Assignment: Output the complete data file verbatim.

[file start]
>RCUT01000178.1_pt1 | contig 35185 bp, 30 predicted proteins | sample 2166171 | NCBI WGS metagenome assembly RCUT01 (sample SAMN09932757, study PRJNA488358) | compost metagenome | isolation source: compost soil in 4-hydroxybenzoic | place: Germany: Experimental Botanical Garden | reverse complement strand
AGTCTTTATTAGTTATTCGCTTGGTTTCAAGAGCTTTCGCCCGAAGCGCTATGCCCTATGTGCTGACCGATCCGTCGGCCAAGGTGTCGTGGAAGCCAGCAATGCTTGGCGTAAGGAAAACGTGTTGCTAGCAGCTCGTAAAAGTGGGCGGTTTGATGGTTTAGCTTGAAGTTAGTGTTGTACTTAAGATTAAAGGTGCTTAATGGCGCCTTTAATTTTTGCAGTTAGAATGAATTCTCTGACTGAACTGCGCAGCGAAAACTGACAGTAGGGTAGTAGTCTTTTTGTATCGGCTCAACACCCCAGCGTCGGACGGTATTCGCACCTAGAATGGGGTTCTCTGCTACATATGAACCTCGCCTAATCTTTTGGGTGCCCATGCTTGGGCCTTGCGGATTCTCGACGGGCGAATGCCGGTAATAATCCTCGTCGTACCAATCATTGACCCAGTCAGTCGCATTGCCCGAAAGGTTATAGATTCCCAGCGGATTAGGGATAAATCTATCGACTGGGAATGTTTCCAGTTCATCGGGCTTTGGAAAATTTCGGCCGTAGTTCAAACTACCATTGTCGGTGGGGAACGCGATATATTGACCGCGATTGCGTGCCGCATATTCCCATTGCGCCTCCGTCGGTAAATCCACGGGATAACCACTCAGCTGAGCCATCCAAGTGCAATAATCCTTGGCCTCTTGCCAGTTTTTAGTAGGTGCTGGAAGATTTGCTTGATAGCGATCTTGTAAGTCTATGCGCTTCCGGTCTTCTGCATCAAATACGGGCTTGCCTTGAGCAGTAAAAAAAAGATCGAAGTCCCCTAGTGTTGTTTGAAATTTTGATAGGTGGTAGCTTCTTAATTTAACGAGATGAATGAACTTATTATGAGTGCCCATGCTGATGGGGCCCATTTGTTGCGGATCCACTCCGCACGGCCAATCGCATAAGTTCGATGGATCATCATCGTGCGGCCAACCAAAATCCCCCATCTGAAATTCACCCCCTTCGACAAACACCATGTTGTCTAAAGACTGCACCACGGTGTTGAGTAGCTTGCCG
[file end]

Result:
>RCUT01000178.1_pt1 | contig 35185 bp, 30 predicted proteins | sample 2166171 | NCBI WGS metagenome assembly RCUT01 (sample SAMN09932757, study PRJNA488358) | compost metagenome | isolation source: compost soil in 4-hydroxybenzoic | place: Germany: Experimental Botanical Garden | reverse complement strand
AGTCTTTATTAGTTATTCGCTTGGTTTCAAGAGCTTTCGCCCGAAGCGCTATGCCCTATGTGCTGACCGATCCGTCGGCCAAGGTGTCGTGGAAGCCAGCAATGCTTGGCGTAAGGAAAACGTGTTGCTAGCAGCTCGTAAAAGTGGGCGGTTTGATGGTTTAGCTTGAAGTTAGTGTTGTACTTAAGATTAAAGGTGCTTAATGGCGCCTTTAATTTTTGCAGTTAGAATGAATTCTCTGACTGAACTGCGCAGCGAAAACTGACAGTAGGGTAGTAGTCTTTTTGTATCGGCTCAACACCCCAGCGTCGGACGGTATTCGCACCTAGAATGGGGTTCTCTGCTACATATGAACCTCGCCTAATCTTTTGGGTGCCCATGCTTGGGCCTTGCGGATTCTCGACGGGCGAATGCCGGTAATAATCCTCGTCGTACCAATCATTGACCCAGTCAGTCGCATTGCCCGAAAGGTTATAGATTCCCAGCGGATTAGGGATAAATCTATCGACTGGGAATGTTTCCAGTTCATCGGGCTTTGGAAAATTTCGGCCGTAGTTCAAACTACCATTGTCGGTGGGGAACGCGATATATTGACCGCGATTGCGTGCCGCATATTCCCATTGCGCCTCCGTCGGTAAATCCACGGGATAACCACTCAGCTGAGCCATCCAAGTGCAATAATCCTTGGCCTCTTGCCAGTTTTTAGTAGGTGCTGGAAGATTTGCTTGATAGCGATCTTGTAAGTCTATGCGCTTCCGGTCTTCTGCATCAAATACGGGCTTGCCTTGAGCAGTAAAAAAAAGATCGAAGTCCCCTAGTGTTGTTTGAAATTTTGATAGGTGGTAGCTTCTTAATTTAACGAGATGAATGAACTTATTATGAGTGCCCATGCTGATGGGGCCCATTTGTTGCGGATCCACTCCGCACGGCCAATCGCATAAGTTCGATGGATCATCATCGTGCGGCCAACCAAAATCCCCCATCTGAAATTCACCCCCTTCGACAAACACCATGTTGTCTAAAGACTGCACCACGGTGTTGAGTAGCTTGCCG